But yeah, you have an interesting point - although I would argue that clothing is often a very symbolic thing - for instance, wearing Nike running shorts rather than brand X.

    Not that this really relates to my original argument, but there is lately a trend in buying antique engagement rings and cleaning them up. I suspose that at least some of this popularity could be in reaction to the high prices and dubious ethics of the modern diamond merchant.
  • Re:Used Diamonds? (Score:4, Insightful)

    by Sethb (9355) <bokelman@gmail.com> on Tuesday August 13, 2002 @09:21PM (#4067102) Homepage
    That's what I did, I bought a used diamond ring for $280. In the same store, the same ring was selling for nearly $1,000 new. And yes, I told my fiance, in fact she was with me at the time I bought it, because I wanted her opinion on the ring.

    She didn't even really want an engagement ring, but I convinced her to at least accept a small token, and since I knew about the evil deBeers monopoly, I was morally okay with buying a used ring, and since it's a diamond, no one's going to ask for some long explanation of why it isn't.

    But, that said, if I had it to do over again, I'd probably buy it over eBay, prices are even cheaper there, and you can get some good deals if you're careful and buy from someone using an escrowe service. I know someone who bought a ring for $500, arranged that the money stayed in escrowe until he had the ring appraised for at least the $500. He took the ring in, it appraised at $1500, and he released the money from escrowe.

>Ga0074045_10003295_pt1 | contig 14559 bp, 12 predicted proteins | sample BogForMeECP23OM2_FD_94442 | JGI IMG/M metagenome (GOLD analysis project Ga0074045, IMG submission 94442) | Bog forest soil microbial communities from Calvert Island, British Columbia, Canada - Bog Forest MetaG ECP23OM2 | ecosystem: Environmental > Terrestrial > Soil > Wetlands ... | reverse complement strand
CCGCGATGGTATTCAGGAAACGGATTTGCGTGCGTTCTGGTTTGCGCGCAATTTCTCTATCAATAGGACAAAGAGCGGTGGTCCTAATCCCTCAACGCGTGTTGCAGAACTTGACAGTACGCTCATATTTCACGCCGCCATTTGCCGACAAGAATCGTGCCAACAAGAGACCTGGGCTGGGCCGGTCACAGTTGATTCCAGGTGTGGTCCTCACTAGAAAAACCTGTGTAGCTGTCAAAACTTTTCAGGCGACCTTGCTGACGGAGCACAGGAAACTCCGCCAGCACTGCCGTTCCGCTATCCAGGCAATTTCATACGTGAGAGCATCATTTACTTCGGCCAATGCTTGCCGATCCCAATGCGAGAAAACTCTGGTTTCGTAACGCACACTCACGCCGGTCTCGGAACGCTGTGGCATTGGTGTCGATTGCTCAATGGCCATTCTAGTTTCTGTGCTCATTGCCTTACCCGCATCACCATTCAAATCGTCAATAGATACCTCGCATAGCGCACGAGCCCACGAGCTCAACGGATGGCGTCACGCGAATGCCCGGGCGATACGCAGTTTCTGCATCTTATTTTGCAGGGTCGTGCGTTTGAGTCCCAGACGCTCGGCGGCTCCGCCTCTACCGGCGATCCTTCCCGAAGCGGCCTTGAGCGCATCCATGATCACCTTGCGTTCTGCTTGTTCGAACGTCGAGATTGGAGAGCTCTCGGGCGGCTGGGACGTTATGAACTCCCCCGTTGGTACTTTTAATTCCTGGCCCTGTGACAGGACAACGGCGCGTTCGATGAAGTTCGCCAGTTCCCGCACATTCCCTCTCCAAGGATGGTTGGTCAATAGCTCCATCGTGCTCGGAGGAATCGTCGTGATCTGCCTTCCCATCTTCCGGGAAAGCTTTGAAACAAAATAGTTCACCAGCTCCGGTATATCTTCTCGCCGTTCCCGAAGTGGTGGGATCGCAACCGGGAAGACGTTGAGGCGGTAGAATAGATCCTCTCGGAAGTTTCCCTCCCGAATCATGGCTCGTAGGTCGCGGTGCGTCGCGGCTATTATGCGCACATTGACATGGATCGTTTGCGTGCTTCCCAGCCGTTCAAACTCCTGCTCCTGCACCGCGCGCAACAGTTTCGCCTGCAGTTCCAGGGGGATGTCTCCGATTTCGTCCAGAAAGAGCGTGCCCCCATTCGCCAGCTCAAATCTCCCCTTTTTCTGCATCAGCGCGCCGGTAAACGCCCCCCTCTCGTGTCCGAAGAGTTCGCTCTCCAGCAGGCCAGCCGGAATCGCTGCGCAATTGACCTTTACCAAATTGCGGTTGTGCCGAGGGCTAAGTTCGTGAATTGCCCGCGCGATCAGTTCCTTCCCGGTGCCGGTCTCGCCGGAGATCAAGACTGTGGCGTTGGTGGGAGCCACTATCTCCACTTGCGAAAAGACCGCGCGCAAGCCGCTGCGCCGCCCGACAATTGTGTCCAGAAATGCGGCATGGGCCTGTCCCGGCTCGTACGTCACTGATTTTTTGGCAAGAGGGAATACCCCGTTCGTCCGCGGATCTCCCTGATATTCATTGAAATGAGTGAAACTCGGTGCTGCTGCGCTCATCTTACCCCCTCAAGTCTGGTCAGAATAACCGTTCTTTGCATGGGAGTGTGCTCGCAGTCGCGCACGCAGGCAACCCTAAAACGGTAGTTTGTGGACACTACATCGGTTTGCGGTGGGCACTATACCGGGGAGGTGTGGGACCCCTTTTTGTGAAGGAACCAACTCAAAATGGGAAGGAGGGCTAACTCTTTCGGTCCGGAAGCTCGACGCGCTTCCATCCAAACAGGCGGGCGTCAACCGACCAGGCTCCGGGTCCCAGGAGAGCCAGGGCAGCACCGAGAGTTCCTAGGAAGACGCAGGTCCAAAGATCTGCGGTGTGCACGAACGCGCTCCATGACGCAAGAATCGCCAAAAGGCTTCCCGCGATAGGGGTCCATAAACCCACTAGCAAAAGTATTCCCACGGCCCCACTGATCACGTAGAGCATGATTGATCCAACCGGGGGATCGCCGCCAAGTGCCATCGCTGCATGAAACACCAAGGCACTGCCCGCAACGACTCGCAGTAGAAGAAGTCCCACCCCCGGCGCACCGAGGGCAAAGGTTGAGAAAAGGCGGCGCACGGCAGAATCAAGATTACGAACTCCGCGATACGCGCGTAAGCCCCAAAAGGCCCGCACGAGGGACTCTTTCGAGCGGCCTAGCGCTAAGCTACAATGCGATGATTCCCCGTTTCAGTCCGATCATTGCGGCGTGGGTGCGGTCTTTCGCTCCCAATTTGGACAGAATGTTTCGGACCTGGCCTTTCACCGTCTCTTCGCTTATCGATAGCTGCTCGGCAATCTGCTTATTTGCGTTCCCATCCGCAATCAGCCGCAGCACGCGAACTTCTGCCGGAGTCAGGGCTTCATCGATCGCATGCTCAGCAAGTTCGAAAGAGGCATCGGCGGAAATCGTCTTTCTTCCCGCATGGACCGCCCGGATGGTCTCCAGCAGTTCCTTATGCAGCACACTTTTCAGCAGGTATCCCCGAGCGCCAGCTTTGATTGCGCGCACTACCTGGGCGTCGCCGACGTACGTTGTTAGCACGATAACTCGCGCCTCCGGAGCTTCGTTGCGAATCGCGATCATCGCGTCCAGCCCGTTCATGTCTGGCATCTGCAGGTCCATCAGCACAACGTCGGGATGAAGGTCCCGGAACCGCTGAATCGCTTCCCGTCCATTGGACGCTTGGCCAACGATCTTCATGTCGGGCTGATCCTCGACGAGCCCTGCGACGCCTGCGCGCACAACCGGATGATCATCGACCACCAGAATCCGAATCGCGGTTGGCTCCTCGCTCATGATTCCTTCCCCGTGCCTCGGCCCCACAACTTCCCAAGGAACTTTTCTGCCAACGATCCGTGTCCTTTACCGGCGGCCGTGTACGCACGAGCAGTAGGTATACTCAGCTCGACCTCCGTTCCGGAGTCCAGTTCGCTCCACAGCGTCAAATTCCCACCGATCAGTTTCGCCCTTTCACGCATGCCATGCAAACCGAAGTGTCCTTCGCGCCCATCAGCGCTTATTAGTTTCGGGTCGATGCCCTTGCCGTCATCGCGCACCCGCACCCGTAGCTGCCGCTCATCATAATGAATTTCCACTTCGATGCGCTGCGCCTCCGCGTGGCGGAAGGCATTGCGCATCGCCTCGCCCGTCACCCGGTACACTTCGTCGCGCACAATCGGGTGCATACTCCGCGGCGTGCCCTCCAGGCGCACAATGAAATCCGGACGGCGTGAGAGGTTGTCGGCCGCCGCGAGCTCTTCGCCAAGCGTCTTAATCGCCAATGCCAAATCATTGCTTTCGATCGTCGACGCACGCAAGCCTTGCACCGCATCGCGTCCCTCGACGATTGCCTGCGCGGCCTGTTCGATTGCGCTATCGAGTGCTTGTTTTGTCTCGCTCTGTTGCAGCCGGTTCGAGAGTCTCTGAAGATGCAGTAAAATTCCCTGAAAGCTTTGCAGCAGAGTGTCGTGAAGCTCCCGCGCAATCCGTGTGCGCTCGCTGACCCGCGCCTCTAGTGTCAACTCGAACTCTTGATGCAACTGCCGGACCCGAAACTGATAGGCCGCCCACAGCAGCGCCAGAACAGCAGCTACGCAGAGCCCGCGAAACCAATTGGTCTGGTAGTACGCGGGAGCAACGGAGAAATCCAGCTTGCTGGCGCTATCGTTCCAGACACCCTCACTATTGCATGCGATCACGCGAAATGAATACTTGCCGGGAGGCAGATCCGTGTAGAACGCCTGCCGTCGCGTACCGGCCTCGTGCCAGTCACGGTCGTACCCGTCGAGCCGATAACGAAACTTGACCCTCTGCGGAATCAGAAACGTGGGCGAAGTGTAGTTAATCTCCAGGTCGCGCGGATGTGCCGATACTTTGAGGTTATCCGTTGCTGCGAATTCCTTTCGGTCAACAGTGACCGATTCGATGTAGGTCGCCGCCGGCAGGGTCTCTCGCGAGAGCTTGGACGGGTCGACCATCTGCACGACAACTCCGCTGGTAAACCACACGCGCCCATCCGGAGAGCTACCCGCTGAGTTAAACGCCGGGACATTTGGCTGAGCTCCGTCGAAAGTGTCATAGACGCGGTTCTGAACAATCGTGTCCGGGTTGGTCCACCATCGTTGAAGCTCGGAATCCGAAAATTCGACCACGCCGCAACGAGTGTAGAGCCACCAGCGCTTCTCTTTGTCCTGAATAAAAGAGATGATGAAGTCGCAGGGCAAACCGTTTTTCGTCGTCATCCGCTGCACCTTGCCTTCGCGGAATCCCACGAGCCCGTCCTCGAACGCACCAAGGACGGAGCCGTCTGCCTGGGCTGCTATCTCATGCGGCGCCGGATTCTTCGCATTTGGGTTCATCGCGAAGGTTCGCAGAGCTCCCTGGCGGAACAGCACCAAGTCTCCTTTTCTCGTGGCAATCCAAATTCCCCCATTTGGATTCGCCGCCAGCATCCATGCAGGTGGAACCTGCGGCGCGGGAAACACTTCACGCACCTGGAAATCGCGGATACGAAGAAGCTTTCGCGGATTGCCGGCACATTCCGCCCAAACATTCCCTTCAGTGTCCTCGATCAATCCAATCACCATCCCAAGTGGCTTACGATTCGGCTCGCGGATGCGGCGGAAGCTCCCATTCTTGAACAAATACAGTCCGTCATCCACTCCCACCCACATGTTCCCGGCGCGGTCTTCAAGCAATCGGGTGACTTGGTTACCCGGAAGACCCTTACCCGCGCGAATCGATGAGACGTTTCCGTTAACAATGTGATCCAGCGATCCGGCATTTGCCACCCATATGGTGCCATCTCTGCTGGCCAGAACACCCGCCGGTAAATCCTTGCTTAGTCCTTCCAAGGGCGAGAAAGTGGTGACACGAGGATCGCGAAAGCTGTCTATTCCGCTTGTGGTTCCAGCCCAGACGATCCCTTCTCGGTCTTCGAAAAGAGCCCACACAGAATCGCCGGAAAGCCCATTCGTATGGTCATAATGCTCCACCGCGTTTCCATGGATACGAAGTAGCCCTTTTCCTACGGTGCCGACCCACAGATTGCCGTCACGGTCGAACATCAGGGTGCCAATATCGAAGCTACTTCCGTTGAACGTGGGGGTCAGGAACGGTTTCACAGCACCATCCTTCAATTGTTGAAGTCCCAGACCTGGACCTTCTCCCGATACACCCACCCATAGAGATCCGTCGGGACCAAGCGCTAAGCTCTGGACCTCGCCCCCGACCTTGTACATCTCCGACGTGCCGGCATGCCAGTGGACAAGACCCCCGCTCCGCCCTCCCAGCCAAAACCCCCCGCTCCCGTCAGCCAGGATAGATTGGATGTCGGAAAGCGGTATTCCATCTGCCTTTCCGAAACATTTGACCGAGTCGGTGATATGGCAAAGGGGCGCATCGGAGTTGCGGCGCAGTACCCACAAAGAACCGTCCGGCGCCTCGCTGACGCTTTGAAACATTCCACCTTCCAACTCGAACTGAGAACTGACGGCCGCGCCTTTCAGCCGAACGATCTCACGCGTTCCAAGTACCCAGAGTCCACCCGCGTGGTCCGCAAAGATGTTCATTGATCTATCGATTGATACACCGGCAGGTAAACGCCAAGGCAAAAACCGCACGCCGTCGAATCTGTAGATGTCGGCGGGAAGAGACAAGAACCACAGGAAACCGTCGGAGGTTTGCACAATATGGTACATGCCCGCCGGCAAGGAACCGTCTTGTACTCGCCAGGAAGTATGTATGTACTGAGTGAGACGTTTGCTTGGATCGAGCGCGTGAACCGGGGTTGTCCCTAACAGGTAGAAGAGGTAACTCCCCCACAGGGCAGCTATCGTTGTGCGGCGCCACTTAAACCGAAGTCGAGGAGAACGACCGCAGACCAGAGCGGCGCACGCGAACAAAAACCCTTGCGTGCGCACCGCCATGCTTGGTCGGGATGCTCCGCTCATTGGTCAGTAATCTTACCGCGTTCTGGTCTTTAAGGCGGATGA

Another thing to consider, is using a family diamond. If your dead great-grandmother's ring is still around, think about having the stone set in a modern setting, if the ring design is somewhat hideous.

    And, personally, if a girl wanted a $4,000 piece of carbon from me before she'd marry me, I'd get a new girl. Since I only bought a $280 ring, I was able to afford buying us a house to start our new life together in this summer, I know friends who spent more on engagement rings than I put down as a down payment, and they're married, but stuck renting for another 2 years while they save up money. Hmm, what's more important, a shiny rock on your finger, or a house?

    On a related note, I'm getting married on Sept 7th, check out the web site. :)

    http://www.sethb.com/wedding/ [sethb.com]

    Now that's a geeky thing to do, have all your wedding info online. :)
  • by John Hasler (414242) on Tuesday August 13, 2002 @09:26PM (#4067132) Homepage
    Have you ever tried to turn that appraisal into actual money?
  • by TrinSF (183901) on Tuesday August 13, 2002 @09:39PM (#4067200)
    Yes, I'm one of those few mythic creatures, a ./ poster with no Y chromosome. Though I'm not that chick-identified, here's some advice from the girl point of view:

    1. Even the most progressive feminist can sometimes be profoundly cliche'd when thinking about marriage. Our society teaches and reinforces strong ideas and imagery around weddings and marriage from a very early age -- heterosexual women are steeped in cultural tradition around marriage. It's hard to fight decades of "this is every girl's dream".